Criminal trespassing occurs when a person enters or remains on a property without the owner’s consent. Usually for a person to be guilty of criminal trespassing, they would have to have intent. A person may have a defense if the evidence shows that they had reasonable belief that the owner consented to entering or remaining on the property, they didn’t substantially interfere with the owner’s use of the property, and they left immediately upon request.
If you’ve been arrested for trespassing in Nashville or the surrounding areas, contact PNC Law for a free consultation.
Types of Trespassing
There are different penalties for different types of trespassing. A person could be arrested for Criminal Trespassing, Aggravated Criminal Trespassing, and Trespassing by Motor Vehicle.
As mentioned earlier, criminal trespassing is when a person enters or remains on a property without the owner’s consent. However, if a person were to break a lock or destroy a fence in order to enter a property they could be charged with aggravated criminal trespassing.
Trespassing by motor vehicle is defined in Tenn. Code 39-14-407 as follows:
(a) Any person who drives, parks, stands, or otherwise operates a motor vehicle on, through or within a parking area, driving area or roadway located on privately owned property which is provided for use by patrons, customers or employees of business establishments upon that property, or adjoining property or for use otherwise in connection with activities conducted upon that property, or adjoining property, after the person has been requested or ordered to leave the property or to cease doing any of the foregoing actions commits a Class C misdemeanor with no incarceration permitted. A request or order under this section may be given by a law enforcement officer or by the owner, lessee, or other person having the right to the use or control of the property, or any authorized agent or representative thereof, including, but not limited to, private security guards hired to patrol the property.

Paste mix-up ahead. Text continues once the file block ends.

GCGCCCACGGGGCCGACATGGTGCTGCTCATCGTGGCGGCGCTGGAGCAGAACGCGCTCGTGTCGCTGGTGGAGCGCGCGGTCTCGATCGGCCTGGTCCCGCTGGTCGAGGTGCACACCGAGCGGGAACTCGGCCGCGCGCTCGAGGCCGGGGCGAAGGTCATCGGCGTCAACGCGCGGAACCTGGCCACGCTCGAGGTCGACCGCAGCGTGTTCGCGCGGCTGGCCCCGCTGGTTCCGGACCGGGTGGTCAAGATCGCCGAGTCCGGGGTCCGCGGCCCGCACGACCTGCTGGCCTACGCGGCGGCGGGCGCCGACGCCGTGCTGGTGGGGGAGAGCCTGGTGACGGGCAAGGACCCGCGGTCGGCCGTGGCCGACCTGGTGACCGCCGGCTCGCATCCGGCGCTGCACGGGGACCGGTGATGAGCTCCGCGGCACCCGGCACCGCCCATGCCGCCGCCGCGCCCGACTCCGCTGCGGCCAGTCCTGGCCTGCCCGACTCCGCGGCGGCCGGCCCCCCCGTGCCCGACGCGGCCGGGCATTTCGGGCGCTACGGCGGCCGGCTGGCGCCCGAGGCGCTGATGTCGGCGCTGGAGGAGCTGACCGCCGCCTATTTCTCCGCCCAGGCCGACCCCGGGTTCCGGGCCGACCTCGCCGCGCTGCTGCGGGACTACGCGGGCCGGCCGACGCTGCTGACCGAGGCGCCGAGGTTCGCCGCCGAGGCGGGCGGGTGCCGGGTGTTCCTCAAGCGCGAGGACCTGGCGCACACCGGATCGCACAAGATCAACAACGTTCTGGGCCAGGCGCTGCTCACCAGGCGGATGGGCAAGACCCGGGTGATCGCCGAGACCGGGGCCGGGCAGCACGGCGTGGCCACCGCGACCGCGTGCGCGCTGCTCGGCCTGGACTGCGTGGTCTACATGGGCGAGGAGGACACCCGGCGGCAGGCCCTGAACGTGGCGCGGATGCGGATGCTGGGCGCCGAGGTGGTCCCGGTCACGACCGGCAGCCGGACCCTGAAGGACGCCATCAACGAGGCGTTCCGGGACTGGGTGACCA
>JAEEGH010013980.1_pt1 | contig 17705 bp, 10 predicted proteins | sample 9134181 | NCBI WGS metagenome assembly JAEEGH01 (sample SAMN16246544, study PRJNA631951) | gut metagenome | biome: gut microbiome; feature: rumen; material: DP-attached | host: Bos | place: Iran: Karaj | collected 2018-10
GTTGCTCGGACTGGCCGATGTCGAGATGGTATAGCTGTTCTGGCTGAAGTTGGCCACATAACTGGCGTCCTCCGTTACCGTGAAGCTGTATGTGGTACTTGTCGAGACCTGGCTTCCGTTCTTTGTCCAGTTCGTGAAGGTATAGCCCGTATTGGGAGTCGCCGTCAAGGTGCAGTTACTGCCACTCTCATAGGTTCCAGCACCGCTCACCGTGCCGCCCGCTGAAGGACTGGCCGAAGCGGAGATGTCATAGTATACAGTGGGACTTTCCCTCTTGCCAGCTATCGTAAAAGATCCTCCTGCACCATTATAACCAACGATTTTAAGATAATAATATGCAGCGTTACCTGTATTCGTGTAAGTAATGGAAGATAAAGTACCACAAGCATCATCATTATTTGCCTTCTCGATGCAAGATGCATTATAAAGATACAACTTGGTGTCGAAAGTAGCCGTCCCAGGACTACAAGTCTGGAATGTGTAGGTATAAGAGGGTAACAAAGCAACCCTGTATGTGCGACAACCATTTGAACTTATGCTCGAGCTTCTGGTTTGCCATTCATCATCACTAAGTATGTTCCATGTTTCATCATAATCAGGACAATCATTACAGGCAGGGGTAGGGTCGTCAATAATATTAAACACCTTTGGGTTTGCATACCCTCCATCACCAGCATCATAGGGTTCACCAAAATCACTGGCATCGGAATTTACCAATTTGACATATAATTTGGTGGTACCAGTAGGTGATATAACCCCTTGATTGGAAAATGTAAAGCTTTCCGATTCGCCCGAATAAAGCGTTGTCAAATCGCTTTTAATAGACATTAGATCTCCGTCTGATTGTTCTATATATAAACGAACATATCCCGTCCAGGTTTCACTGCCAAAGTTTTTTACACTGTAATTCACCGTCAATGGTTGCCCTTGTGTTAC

The above only consists of short, general descriptions of the laws on trespassing. Schedule an appointment with attorney, Philip N. Clark to find out more, and to start building your defense. You can also review the laws for more information at the following links:
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Criminal trespass and trespass by motor vehicle are Class C misdemeanors. It should be noted that trespassing by motor vehicle does not permit incarceration. The penalties for a Class C misdemeanor include not more than 30 days in jail and a $50 fine.
Aggravated criminal trespass is a Class B misdemeanor unless it was committed in a habitation, in a building of any hospital, or on the campus, property, or facilities of any private or public school, in which event it is a Class A misdemeanor.
Penalties for a Class A misdemeanor include up to 11 months, 29 days and/or a maximum fine of $2,500.
The penalties for a Class B Misdemeanor include not more than 6 months in jail and a $500 fine.
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Attorney Philip N. Clark has years of knowledge and experience serving both sides of the justice system as an attorney and former police officer. Attempting to navigate the justice system on your own might not result in the outcome you’re looking for.